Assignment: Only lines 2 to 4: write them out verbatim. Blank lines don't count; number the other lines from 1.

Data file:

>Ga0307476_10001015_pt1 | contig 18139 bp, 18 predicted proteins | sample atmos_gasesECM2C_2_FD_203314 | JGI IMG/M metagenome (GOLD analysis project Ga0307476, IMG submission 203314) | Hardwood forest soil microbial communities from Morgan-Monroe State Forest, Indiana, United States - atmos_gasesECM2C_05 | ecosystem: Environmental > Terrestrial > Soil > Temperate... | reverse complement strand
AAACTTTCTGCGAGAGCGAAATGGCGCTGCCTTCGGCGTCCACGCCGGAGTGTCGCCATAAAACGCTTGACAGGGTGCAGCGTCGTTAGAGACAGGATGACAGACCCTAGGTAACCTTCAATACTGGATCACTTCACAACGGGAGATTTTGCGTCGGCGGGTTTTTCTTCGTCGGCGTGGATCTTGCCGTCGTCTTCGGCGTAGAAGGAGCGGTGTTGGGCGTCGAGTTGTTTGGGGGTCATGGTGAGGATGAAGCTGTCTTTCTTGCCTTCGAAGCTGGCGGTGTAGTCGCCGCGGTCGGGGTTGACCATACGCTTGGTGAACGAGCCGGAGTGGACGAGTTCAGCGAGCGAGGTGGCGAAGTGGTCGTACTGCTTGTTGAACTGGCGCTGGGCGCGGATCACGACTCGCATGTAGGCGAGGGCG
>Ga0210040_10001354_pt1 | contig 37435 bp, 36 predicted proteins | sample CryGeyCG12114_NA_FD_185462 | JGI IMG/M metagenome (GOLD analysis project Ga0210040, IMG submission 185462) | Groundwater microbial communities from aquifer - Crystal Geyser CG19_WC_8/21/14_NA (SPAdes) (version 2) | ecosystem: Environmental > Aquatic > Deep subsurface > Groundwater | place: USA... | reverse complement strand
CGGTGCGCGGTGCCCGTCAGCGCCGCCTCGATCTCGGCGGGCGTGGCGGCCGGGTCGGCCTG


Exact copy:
AAACTTTCTGCGAGAGCGAAATGGCGCTGCCTTCGGCGTCCACGCCGGAGTGTCGCCATAAAACGCTTGACAGGGTGCAGCGTCGTTAGAGACAGGATGACAGACCCTAGGTAACCTTCAATACTGGATCACTTCACAACGGGAGATTTTGCGTCGGCGGGTTTTTCTTCGTCGGCGTGGATCTTGCCGTCGTCTTCGGCGTAGAAGGAGCGGTGTTGGGCGTCGAGTTGTTTGGGGGTCATGGTGAGGATGAAGCTGTCTTTCTTGCCTTCGAAGCTGGCGGTGTAGTCGCCGCGGTCGGGGTTGACCATACGCTTGGTGAACGAGCCGGAGTGGACGAGTTCAGCGAGCGAGGTGGCGAAGTGGTCGTACTGCTTGTTGAACTGGCGCTGGGCGCGGATCACGACTCGCATGTAGGCGAGGGCG
>Ga0210040_10001354_pt1 | contig 37435 bp, 36 predicted proteins | sample CryGeyCG12114_NA_FD_185462 | JGI IMG/M metagenome (GOLD analysis project Ga0210040, IMG submission 185462) | Groundwater microbial communities from aquifer - Crystal Geyser CG19_WC_8/21/14_NA (SPAdes) (version 2) | ecosystem: Environmental > Aquatic > Deep subsurface > Groundwater | place: USA... | reverse complement strand
CGGTGCGCGGTGCCCGTCAGCGCCGCCTCGATCTCGGCGGGCGTGGCGGCCGGGTCGGCCTG